Domesticated, on stage at the Berkeley Street Theatre, is full of “stellar female performances”
Domesticated, by Bruce Norris is currently getting its Canadian premiere thanks to The Company Theatre in partnership with Canadian Stage at The Berkeley Street Theatre. It’s a slick, 160 minute play that zips by so smoothly that you barely notice the length. I give all parties involved huge credit for that.
It helps that Bruce Norris is a Pulitzer prize and Tony winning author. His script is a mix of brutal honesty cut with moments of levity, so expertly, you barely notice you were given reprieve from the heavy onslaught of text. I also appreciated immensely, being that I am a female actor, the abundance of strong, female roles that have been written into the script.
This play is chock full of stellar female performances some of whom play multiple roles. A huge amount of respect goes out to Maria Vacratsis who runs the gamut on that one. She expertly and distinctly plays five very different characters of different status with such precision that sometimes it takes a minute to realize it is her. Akosua Amo-Adem has the audience laughing with her talk show host peppering in some key comedic moments. She also had a couple great zingers as the cop. Niki Lipman, the spitfire you can’t miss, brought the scene stealing sass, wit, and comedic chops to all her scenes.
Martha Burns as Judy, who basically dominates the entire first act, is a force. I was transfixed by her performance. Every word that fell from her mouth felt like it came from the very fiber of her being. She is a woman trying to make sense out of her husband’s infidelities while maintaining an incredible amount of strength, selecting her words meticulously as she tries to piece together her thoughts. I was feeling along with her. I was reacting along with her. This is a huge credit to her as an actor. Holding us in her sphere of anguish, confusion, anger, resentment. Her role is so juicy and well written and she torpedoes it to another dimension. Truly a must see performance for all my fellow female actors.
Paul Gross, as Bill, goes through one heck of a roller coaster throughout this play. From emasculated, silenced, and skewered by every woman he encounters, paying the price for his infidelities, to an articulated powerhouse of emotion erupting in the second act with an epic monologue. His performance was effortless. The man remained an active listener the entire first act without saying a word and still managed to captivate.
In my opinion, one of the most poignant scenes in the play comes when Bill (Paul Gross) meets a transsexual in a bar, played expertly and hauntingly by Salvatore Antonio. For me, this scene was hugely pivotal in Bill’s storyline and Salvatore nails the delicate balance of playing a character that can easily be overblown by stereotype. He kept it real and though his time on stage was brief, it was hard to forget. It is one that can appear seemingly light at first while subtly disturbing and disrupting you deeply.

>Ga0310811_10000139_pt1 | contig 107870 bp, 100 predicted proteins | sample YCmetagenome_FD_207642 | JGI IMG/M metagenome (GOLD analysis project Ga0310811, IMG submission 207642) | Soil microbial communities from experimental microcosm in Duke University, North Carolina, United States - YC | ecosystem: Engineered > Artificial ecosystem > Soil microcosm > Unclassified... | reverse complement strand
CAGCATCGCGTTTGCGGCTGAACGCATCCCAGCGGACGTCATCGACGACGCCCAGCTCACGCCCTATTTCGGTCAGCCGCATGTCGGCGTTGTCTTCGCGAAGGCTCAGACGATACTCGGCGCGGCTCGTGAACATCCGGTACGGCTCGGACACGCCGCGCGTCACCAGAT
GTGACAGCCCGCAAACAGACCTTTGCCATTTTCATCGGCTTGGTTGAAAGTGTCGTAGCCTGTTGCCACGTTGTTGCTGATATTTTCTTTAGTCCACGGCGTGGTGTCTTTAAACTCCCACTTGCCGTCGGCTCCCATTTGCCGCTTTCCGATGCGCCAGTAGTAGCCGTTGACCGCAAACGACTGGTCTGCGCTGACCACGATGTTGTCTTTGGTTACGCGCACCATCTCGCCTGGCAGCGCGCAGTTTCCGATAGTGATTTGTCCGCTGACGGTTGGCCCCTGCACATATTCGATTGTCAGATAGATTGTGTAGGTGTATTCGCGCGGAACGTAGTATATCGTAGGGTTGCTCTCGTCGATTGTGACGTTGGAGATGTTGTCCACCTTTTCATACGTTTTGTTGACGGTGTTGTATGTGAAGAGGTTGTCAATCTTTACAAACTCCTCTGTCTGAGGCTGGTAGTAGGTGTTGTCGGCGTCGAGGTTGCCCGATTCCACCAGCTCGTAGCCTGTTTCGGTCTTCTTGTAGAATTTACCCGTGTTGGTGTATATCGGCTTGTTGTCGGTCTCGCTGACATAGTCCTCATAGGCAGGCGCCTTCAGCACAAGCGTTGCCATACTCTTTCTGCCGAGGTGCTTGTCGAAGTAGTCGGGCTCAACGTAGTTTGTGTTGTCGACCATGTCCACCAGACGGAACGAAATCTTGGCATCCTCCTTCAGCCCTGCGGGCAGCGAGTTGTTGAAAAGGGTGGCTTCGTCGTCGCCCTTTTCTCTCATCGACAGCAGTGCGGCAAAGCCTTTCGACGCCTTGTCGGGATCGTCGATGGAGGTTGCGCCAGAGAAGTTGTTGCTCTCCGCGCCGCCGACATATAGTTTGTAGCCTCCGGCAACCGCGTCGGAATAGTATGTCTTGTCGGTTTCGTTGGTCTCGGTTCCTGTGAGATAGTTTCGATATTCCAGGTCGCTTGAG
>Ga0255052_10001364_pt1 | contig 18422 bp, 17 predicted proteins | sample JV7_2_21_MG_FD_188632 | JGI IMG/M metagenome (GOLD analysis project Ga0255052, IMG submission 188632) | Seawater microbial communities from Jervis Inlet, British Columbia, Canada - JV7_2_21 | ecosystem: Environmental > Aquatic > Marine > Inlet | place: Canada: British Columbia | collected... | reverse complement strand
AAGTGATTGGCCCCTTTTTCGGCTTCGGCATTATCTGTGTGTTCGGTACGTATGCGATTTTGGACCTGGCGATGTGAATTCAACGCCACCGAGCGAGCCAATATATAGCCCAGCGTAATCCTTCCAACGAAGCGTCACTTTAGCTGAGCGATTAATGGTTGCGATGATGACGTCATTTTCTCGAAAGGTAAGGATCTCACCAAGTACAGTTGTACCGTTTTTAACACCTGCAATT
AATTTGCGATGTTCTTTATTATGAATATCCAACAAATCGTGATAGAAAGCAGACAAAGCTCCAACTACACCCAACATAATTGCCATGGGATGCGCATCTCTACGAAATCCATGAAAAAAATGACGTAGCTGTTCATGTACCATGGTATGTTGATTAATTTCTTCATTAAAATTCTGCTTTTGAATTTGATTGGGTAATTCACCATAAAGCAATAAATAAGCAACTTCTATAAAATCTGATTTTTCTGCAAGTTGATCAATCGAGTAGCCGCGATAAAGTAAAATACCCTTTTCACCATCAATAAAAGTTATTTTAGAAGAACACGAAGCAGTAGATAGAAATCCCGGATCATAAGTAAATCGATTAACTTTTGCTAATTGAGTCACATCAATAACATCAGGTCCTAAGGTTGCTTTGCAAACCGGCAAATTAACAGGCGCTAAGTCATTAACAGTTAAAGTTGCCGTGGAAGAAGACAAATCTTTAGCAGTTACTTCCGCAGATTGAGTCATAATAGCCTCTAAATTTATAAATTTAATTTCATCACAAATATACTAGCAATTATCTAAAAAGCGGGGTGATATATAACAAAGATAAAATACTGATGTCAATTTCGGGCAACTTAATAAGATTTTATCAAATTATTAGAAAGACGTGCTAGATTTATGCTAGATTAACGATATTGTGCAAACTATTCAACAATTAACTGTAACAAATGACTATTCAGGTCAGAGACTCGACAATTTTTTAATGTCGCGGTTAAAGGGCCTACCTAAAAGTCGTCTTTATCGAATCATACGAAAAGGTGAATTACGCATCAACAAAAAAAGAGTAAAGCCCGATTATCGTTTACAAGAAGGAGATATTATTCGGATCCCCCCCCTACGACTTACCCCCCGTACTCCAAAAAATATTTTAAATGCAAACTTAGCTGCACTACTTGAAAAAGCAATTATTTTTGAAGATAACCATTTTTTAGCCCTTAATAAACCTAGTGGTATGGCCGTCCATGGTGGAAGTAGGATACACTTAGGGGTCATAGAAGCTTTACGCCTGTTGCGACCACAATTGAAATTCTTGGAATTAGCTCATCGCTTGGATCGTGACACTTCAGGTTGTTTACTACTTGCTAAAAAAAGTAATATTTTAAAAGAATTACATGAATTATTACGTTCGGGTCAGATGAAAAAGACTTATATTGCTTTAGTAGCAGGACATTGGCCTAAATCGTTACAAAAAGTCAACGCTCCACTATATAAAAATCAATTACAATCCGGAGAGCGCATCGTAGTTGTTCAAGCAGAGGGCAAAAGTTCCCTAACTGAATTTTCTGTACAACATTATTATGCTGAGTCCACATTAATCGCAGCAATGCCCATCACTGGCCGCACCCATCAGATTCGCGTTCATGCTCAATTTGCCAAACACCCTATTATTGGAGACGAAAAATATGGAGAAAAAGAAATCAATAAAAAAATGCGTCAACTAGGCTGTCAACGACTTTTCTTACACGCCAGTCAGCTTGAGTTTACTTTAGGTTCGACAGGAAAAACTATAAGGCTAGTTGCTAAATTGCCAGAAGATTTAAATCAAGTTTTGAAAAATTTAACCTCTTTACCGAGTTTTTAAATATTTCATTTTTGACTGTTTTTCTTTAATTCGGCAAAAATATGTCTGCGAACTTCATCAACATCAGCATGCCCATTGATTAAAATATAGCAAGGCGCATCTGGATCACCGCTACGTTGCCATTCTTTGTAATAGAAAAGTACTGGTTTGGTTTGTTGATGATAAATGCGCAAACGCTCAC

Philip Riccio’s direction moves the play along at a stealth pace, weaving the movement cleverly into the storyline where we don’t even notice scene changes happening or the time slipping by.
There was also some use of projections throughout the play that had me and the rest of the audience in stitches. I don’t want to give anything away but they were hilarious and only got funnier and funnier as the show progressed.
My guest and I really enjoyed this play and I could tell by the bustle afterwards that the audience did too. This play “may not be life-changing”, as my guest had put it, but the writing is definitely clever. Also, this is the first time in 30 years that Paul Gross and Martha Burns have worked together on stage and their performances are a must see.
Domesticated clearly made an impact on us. We found ourselves talking about it for quite some time afterwards. To me, that is the mark of a successful show. Plus, the largely female cast is a triumph in my opinion. What a treat to see so many awesome women up there.
- Domesticated runs from November 17 to December 13, 2015 at The Berkeley Street Theatre (26 Berkeley St.)
- Show times: Tuesdays, Wednesdays, Thursdays and Saturdays at 8:00PM, Fridays at 7PM, with matinees on Wednesdays, Saturdays and Sundays at 1PM
- Ticket prices range from $30-$53 and can be purchased through the Box Office in person or by calling 416-368-3110 or purchased online.
- The show is 160 minutes, including one 20 minute intermission.
Photo by Gunter Kravis (L-R) Martha Burns and Paul Gross